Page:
It was decided that the A.A.O.R.R.A.C.’s new 1952 constitution should adopt the text of A.M.O.R.C.’s statutes word-for-word, the title ‘A.A.O.R.R.A.C.’ simply being substituted for that of ‘A.M.O.R.C.’ in the document. As a society, its objective was stated to be “the cultivation and exploration of the pansophical (theistic) world-view on a psycho-physical basis.” An “agreement for the reconstruction of the Order of the Rosy Cross (AMORC) under the name of AAORRAC in Austria” was the aim, the intention being that the A.A.O.R.R.A.C. should be joined with the A.M.O.R.C. jurisdiction in Central Europe as one legal entity, thus serving as the springboard for a yet-to-be-founded Austrian Grand Lodge for the order. Until such time, the A.A.O.R.R.A.C. would still operate as an independent body. A.M.O.R.C. Central Europe would bear the costs of A.A.O.R.R.A.C.’s official registration in Austria, pay minimal charges for setting up a bank-account, and contribute part of the running expenses (advertisements in Austria’s main astrological magazine Mensch und Schicksal, postage, instructional materials, etc.). The basis of teachings was to be A.M.O.R.C.’s own correspondence-course.
In August 1952 a three-day conference was held at Burg Krämpelstein. Various delegates expressed opinions concerning the merger with A.M.O.R.C.; some of them were still campaigning for a unification of all contemporary Rosicrucian groups. A proposed application for official incorporation as a society was deferred until a future meeting, due to a lack of membership-applications. A planned “secular monastery” was also called into question, and a debate ensued over political insecurities consequent on the “peril from the east” and fears of potential danger in the scheme that the address list might fall into “unexpected hands”.
It was resolved however, that they would decide for themselves how far they would adopt the teachings contained in the correspondence course. Five Krämpelstein members were to sit on the German A.M.O.R.C. Grand Council, its senior division of podestas majestatis being manned in a proportion of two to one at the Munich A.M.O.R.C. (and so in Martin Erler’s group), the podestas ordini division meeting at Krämpelstein and the podestas regimini to be controlled by mutual agreement.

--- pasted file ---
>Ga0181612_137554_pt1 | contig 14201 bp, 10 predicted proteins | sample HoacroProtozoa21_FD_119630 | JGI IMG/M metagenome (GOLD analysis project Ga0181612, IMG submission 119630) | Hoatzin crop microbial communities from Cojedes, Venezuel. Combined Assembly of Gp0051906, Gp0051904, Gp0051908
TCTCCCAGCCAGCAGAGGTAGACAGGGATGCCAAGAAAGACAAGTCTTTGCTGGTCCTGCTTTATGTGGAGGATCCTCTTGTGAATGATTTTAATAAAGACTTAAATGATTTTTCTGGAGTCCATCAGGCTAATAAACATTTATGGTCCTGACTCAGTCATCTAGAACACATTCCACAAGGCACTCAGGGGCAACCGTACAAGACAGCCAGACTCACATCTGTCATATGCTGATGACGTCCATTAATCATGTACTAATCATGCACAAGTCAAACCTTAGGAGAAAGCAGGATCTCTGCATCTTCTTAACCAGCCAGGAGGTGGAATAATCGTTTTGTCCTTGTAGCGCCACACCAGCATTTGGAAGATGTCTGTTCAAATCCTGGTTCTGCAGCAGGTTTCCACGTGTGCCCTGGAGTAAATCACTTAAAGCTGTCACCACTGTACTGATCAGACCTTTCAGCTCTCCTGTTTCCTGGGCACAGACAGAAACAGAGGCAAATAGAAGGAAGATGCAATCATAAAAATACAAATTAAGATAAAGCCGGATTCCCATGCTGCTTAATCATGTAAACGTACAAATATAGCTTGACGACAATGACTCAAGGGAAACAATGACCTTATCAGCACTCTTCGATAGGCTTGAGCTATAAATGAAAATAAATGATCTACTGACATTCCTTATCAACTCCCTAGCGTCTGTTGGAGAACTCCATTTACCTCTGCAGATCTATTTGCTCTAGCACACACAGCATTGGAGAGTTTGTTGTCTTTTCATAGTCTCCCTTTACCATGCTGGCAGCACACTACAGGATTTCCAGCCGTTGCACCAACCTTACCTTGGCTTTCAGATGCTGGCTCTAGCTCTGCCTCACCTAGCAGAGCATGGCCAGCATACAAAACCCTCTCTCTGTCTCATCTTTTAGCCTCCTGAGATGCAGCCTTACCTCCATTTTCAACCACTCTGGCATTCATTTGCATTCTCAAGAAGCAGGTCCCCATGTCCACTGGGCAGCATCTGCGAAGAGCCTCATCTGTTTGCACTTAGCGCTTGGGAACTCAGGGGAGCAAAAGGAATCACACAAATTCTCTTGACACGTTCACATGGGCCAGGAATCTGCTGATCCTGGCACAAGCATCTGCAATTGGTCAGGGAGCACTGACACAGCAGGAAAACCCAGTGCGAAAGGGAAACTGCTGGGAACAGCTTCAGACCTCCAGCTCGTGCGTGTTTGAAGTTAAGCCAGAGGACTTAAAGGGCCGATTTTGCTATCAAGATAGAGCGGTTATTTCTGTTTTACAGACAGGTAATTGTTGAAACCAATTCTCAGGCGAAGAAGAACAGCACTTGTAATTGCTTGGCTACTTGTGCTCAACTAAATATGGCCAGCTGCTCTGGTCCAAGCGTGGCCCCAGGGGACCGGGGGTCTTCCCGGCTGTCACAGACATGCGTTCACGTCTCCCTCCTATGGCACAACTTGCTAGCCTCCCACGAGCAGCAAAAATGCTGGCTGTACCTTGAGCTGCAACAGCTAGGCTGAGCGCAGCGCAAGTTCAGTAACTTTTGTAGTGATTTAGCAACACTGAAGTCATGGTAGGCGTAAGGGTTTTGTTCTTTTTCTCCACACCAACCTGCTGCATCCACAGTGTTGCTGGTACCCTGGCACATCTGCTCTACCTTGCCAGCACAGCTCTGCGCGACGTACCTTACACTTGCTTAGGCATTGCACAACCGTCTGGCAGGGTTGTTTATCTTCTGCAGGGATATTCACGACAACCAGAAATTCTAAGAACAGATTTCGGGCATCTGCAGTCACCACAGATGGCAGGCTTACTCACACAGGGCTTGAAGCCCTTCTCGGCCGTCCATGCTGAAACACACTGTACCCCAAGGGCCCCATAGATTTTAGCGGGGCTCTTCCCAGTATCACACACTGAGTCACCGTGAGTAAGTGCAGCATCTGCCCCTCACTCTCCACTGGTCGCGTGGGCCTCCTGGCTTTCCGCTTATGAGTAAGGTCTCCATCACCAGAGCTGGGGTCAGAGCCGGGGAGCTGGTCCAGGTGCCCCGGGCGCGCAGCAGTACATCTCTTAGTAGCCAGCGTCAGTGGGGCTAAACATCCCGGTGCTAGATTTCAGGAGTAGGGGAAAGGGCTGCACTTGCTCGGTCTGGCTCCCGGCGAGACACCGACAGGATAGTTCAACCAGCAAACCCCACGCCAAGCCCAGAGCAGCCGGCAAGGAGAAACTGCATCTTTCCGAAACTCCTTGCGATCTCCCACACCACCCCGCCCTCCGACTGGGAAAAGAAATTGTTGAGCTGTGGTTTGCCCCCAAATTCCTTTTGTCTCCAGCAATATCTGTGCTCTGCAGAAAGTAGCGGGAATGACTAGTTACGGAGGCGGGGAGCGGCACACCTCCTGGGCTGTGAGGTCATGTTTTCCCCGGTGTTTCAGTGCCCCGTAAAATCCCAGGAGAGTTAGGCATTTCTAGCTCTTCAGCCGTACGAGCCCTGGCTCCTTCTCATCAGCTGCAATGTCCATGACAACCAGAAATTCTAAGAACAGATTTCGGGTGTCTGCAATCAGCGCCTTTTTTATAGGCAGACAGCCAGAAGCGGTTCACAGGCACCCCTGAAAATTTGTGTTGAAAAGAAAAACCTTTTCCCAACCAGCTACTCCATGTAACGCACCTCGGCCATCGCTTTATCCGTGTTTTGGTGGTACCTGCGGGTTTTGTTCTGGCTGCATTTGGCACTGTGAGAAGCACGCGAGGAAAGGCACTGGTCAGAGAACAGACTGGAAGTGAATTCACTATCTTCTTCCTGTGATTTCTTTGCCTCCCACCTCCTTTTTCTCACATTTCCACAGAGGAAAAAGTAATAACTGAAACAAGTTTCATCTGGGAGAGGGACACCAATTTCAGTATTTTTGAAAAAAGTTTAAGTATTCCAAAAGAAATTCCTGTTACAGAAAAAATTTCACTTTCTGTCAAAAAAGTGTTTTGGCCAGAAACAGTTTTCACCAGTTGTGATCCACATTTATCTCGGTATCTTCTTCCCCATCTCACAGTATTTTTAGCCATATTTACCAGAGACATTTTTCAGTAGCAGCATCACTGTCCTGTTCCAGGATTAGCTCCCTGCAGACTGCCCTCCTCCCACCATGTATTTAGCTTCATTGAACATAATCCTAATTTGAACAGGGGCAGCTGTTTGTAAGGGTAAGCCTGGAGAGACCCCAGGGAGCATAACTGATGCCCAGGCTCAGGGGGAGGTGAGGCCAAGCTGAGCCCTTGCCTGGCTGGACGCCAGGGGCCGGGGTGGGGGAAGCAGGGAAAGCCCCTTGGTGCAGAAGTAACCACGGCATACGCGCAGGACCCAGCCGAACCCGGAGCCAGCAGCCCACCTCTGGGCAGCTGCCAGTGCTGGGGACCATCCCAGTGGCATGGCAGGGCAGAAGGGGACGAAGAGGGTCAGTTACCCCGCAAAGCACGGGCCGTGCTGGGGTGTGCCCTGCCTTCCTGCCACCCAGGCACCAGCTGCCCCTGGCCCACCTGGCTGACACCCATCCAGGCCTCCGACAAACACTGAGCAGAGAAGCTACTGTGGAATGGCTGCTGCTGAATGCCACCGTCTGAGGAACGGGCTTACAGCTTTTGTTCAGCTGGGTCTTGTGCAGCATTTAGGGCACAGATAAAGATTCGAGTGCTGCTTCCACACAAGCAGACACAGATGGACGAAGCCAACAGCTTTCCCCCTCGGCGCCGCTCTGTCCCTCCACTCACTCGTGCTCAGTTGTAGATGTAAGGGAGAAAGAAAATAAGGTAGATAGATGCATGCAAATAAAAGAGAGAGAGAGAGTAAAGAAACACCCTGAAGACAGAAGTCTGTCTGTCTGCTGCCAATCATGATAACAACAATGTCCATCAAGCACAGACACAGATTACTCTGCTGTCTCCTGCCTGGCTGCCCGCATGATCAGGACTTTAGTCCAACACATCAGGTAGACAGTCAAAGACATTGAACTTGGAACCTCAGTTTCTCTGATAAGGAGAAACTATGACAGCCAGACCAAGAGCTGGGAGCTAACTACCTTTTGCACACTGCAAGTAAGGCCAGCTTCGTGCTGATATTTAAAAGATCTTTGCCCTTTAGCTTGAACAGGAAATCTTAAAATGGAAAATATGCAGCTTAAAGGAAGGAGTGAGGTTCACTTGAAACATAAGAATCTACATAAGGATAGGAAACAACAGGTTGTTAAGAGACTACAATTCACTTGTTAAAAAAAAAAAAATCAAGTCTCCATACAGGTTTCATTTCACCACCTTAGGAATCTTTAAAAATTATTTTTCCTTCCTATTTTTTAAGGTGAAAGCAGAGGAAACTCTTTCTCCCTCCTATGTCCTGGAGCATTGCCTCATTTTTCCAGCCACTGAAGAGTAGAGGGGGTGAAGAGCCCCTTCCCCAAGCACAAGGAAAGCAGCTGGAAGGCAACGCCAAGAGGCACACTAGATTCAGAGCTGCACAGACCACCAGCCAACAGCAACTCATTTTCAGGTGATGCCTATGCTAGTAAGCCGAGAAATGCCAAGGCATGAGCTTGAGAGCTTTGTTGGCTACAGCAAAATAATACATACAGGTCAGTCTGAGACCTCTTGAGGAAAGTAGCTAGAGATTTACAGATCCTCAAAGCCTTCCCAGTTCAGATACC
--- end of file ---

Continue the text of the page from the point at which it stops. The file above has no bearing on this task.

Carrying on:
On November 19th 1952 Munninger informed the district council at Schärding that the A.A.O.R.R.A.C. had elected its officials at a properly constituted meeting of members held on the same day. Munninger was chairman, Emil Richter secretary and Norbert Grabherr treasurer. The organisation had decided to call itself the Society for the Cultivation and Exploration of the Pansophical World-View in the Spirit of a Pan-European Cultural Union (AAORRAC) [= Gesellschaft zur Pflege und Forschung der pansophischen Weltanschauung im Geiste eines paneuropäischen Kulturbundes (AAORRAC)].
But from now on there were to be hardly any further mentions of A.M.O.R.C. Erler recalled of his time at the Krämpelstein conference that five or six members had held their rites in the nude, round a bonfire in a forest glade at night—and that certainly had nothing to do with the F.R.A. Erler also remembered Munninger’s order as a “blend of chaos and whimsical knight’s costumes” while he thought of Munninger himself as mixing “humanitarian good-nature and esoteric fantasy.” Munninger was completely committed to obtaining “the proofs of historical succession”, but failed to deliver their existence.
On January 26th 1953 the offices were changed: Munninger was still chairman, but he now had a new deputy in the shape of primary-school headmaster Adalbert Jungwirth, while Munninger’s wife Irmgard served as secretary and treasurer.